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Posted by Michael Stern on Friday, July 10, 2015 3:13 AM

I’ve always been intrigued by restaurants that do double duty. Jane and I have eaten well in bait and tackle stores, upholstery shops, bowling alleys, gas stations, and a pistol range diner. On a recent trip through Vermont, we came across a novel hybrid: the Depot Cafe, which is a restaurant in a furniture store. Buffetbuster has noted that Ikea’s meatballs may qualify it for this category, but at the Depot Café, you don’t just snack. You dine. You dine surrounded by lamps, settees, tapestries, tote bags, and piles of rugs, as well as customers shopping for those things. What makes it even more interesting is that the cuisine has a Turkish accent.

Depot's signature dishes are cooked in a wood-fired oven. That includes stylish, thin-crust pizzas available with toppings that range from a classic tomato sauce, cheese, and pepperoni to the “Taste of Anatolia,” which is Vermont lamb, onions, and parsley. I swooned over the Hajro’s Special pie: freshly roasted asparagus (I could see into the kitchen as the stalks were cooked to order for my pie), feta cheese, and a punchy Kalamata olive tapenade. Jane went for the wild mushroom pie, which was topped with a variety of mushrooms, caramelized onions, and mozzarella.

Beyond praiseworthy pizzas, the Depot Café offers kabobs, brick-oven chicken and salmon, and brilliant salads. We love the garlicky humus, served with extraordinary pita bread that is chewy, full-flavored, dotted with peppery little seeds.

If you have sweet tooth, leave room for dessert. Baklava is honey-drenched and nutty. Side it with a cup of true Turkish coffee and you will be up all night reminiscing about a really good meal in a really interesting place.
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Roadfood of the Day: Munch Box - Chatsworth, CA
Posted on Friday, July 10, 2015

The Valley’s Best Chili Dog

Spicy chili makes this dog the Valley’s best.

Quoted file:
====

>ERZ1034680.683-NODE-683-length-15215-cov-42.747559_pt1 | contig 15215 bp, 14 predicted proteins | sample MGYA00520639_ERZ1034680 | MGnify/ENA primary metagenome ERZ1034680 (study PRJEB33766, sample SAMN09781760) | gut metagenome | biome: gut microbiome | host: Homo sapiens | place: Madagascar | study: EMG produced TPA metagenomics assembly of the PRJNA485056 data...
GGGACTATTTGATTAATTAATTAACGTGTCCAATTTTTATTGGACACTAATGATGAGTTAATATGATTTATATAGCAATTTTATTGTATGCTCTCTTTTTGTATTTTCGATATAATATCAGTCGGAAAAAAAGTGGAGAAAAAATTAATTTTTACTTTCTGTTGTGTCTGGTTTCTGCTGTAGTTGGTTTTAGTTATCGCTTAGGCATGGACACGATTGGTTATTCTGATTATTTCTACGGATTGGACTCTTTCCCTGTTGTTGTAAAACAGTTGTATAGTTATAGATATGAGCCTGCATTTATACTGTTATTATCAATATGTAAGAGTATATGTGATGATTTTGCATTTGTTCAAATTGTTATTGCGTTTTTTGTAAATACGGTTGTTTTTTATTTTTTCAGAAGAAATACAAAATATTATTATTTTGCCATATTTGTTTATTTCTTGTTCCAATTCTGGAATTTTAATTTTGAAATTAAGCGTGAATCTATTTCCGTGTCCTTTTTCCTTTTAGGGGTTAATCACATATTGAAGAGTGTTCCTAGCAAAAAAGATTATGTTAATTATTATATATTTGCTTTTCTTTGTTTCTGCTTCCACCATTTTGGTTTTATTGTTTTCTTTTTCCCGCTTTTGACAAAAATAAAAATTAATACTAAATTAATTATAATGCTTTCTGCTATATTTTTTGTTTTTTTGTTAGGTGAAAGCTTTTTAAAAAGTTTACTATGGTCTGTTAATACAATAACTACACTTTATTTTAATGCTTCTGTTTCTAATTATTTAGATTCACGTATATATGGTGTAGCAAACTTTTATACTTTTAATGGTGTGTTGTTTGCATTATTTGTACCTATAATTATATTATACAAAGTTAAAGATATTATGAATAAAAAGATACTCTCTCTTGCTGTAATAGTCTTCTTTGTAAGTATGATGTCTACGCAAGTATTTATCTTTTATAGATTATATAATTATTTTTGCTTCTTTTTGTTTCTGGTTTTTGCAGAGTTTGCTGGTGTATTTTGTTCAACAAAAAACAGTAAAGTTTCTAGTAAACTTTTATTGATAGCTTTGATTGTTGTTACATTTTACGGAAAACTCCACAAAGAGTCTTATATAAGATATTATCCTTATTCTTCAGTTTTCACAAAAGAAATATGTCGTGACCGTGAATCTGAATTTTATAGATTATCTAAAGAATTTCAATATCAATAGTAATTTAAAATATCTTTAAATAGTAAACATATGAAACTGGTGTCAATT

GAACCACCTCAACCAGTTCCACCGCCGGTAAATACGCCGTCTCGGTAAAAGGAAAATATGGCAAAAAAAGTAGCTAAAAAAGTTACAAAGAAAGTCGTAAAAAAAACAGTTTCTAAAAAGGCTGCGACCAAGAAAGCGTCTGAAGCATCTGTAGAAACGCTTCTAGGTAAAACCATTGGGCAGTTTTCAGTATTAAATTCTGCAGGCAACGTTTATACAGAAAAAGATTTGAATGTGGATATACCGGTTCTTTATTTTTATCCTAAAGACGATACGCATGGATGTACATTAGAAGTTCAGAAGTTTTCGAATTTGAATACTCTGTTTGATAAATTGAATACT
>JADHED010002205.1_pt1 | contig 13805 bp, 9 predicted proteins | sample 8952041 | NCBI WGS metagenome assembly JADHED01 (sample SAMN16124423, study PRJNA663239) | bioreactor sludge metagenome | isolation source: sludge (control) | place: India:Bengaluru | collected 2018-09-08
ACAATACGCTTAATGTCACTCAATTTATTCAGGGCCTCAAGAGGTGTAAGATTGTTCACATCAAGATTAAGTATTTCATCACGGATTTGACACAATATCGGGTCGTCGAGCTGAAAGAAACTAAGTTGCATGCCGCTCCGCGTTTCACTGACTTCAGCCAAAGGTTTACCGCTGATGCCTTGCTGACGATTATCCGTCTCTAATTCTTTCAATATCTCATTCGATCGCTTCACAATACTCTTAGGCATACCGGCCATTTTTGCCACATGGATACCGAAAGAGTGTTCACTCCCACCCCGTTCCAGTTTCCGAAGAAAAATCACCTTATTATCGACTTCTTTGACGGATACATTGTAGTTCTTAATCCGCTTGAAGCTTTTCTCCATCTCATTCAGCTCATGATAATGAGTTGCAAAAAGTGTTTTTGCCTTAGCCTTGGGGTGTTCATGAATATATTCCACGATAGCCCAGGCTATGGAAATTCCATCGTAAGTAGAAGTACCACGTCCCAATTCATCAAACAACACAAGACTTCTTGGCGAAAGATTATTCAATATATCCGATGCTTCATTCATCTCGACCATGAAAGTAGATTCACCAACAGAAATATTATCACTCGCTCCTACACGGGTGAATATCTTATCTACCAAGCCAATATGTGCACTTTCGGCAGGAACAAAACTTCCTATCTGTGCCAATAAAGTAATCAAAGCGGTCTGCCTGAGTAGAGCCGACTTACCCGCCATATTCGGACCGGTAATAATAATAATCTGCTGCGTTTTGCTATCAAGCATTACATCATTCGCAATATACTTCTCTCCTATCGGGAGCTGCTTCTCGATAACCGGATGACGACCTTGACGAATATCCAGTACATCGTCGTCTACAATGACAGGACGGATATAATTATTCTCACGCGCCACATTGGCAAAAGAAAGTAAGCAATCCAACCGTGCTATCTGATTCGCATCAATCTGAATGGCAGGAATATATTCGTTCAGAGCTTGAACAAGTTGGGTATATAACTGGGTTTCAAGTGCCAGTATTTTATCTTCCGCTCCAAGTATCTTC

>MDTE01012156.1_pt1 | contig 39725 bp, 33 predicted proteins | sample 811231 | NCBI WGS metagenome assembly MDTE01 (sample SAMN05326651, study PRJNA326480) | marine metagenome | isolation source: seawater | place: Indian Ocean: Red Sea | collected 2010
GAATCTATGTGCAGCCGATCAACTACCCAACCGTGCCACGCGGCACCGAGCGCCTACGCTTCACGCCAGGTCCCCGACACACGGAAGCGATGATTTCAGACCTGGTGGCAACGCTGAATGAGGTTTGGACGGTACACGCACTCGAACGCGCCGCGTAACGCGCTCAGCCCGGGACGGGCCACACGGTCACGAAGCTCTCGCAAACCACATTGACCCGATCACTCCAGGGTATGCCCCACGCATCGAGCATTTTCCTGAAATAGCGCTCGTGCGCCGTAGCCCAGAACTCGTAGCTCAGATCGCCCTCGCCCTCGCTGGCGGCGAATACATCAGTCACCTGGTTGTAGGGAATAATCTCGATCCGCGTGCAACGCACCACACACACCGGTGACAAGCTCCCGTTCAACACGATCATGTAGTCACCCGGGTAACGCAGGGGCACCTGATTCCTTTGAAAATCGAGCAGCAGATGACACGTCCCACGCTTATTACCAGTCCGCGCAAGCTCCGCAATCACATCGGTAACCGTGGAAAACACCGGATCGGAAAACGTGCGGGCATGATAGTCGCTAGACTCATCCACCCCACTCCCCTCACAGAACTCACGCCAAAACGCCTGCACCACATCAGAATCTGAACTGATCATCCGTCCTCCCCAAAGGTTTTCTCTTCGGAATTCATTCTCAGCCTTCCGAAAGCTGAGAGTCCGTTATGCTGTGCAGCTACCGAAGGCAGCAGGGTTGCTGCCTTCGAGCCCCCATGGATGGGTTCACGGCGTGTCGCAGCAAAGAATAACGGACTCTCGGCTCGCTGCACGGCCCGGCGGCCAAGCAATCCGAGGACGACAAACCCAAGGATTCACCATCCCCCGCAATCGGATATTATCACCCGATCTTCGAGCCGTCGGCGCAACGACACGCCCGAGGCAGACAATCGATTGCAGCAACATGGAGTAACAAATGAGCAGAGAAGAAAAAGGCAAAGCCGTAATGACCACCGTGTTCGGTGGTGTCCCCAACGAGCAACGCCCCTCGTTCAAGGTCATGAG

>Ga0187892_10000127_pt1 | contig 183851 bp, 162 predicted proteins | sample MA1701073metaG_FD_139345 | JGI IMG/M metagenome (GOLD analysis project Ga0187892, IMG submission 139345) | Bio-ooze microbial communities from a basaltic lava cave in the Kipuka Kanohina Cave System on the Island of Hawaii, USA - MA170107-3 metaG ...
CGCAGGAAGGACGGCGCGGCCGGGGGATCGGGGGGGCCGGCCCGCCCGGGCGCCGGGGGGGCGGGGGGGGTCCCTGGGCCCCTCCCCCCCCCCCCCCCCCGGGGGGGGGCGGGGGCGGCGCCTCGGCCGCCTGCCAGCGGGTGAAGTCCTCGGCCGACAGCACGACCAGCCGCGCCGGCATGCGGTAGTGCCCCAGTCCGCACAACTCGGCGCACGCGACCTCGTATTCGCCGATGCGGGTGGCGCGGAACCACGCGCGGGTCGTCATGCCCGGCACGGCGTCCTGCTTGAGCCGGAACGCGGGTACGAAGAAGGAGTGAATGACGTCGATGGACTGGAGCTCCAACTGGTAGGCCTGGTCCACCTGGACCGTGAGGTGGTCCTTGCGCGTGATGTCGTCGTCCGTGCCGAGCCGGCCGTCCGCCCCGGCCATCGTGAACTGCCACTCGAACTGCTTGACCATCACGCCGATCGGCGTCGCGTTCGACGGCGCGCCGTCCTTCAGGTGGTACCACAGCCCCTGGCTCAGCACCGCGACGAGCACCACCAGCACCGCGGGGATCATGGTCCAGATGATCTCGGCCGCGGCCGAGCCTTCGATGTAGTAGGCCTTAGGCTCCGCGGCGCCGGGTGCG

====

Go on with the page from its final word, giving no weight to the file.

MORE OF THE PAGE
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Posted by Michael Stern on Thursday, July 9, 2015 5:00 AM

It’s less than 100 miles from Burlington, Vermont, to Montreal, Quebec, so it shouldn’t be too surprising to find a serious bagel bakery on the shore of Lake Champlain. What’s surprising is how good these bagels are – every bit as delicious as Montreal’s signature breadstuff. That means that unlike the poufy, insignificant bagel balloons that have become all too popular around the U.S., these are relatively small, very dense, slightly sweet, and perfumed by smoke from the wood-fired oven in which they are baked. The man who makes them, Lloyd Squiers, worked at St. Viateur in the City of Saints, so he knows exactly what he’s doing; and it is a pleasure to walk into this place, inhale the smoky perfume, and watch him work the oven to create the magnificent little rounds of chewy goodness. What a treat it is to get bagels still hot from the oven – plain, buttered, slathered with cream cheese (plain or flavored), or piled with lox (cured in Maine), onions, tomato, and capers.

The bagel repertoire is huge, and if there is a particular kind you want, you can call ahead and ask Mr. Squiers to make it. Among the choices are poppy seed, onion, garlic, rosemary sea salt, sesame, sesame sunflower, and one plastered with Montreal Spice, which is an herby mix of coriander, garlic, pepper, and salt. There even are gluten-free bagels, made with rice flour.

If all this place made was bagels, it would be well worth any Roadfooder’s attention, but there is more. The same dough is used to make pizzas on occasional Thursday nights; and every day the menu offers such items as veggie hash, fingerling potatoes seasoned with the brilliant Montreal spice, locally-made yogurt, and stupendous smoked brisket that is on a flavor-moisture-tenderness level with the best from a good Texas smokehouse.

What a fun destination this is. Located back from the road in an out-of-the-way industrial area, open every morning at 4, and bustling with the good cheer of proprietors and staff who obviously relish what they are doing, it is a four-star Roadfood gem.
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Posted on Thursday, July 9, 2015

The famous sopapilla burger.
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Posted by Michael Stern on Wednesday, July 8, 2015 5:50 AM

Having produced maple syrup for eight generations, Bragg Farm Sugarhouse knows what to do with it. This picturesque spread in East Montpelier, Vermont, sells not just syrup and candy (as well as cheese and crafts of all kind) but soft-serve ice cream flavored with maple syrup, in cup or cone, known as a creemee. The ice cream itself is smooth, subtly sweet and quite delicate -- best appreciated all alone in meditative licks. Having done that, I moved on to a more challenging variation, a sundae known as a maple apple drizzle. That's ice cream topped with an intense stewed apple compote reminiscent of the Maple Hurricane Sauce over at Polly's Pancake Parlor in New Hampshire, plus nuts, whipped cream, and a cherry. It was wonderful. However, after several spoonfuls of this powerhouse concoction, when I spooned up a bit of nothing but maple ice cream, I couldn't taste it. My tongue was that jaded. And I mean that in the best possible way.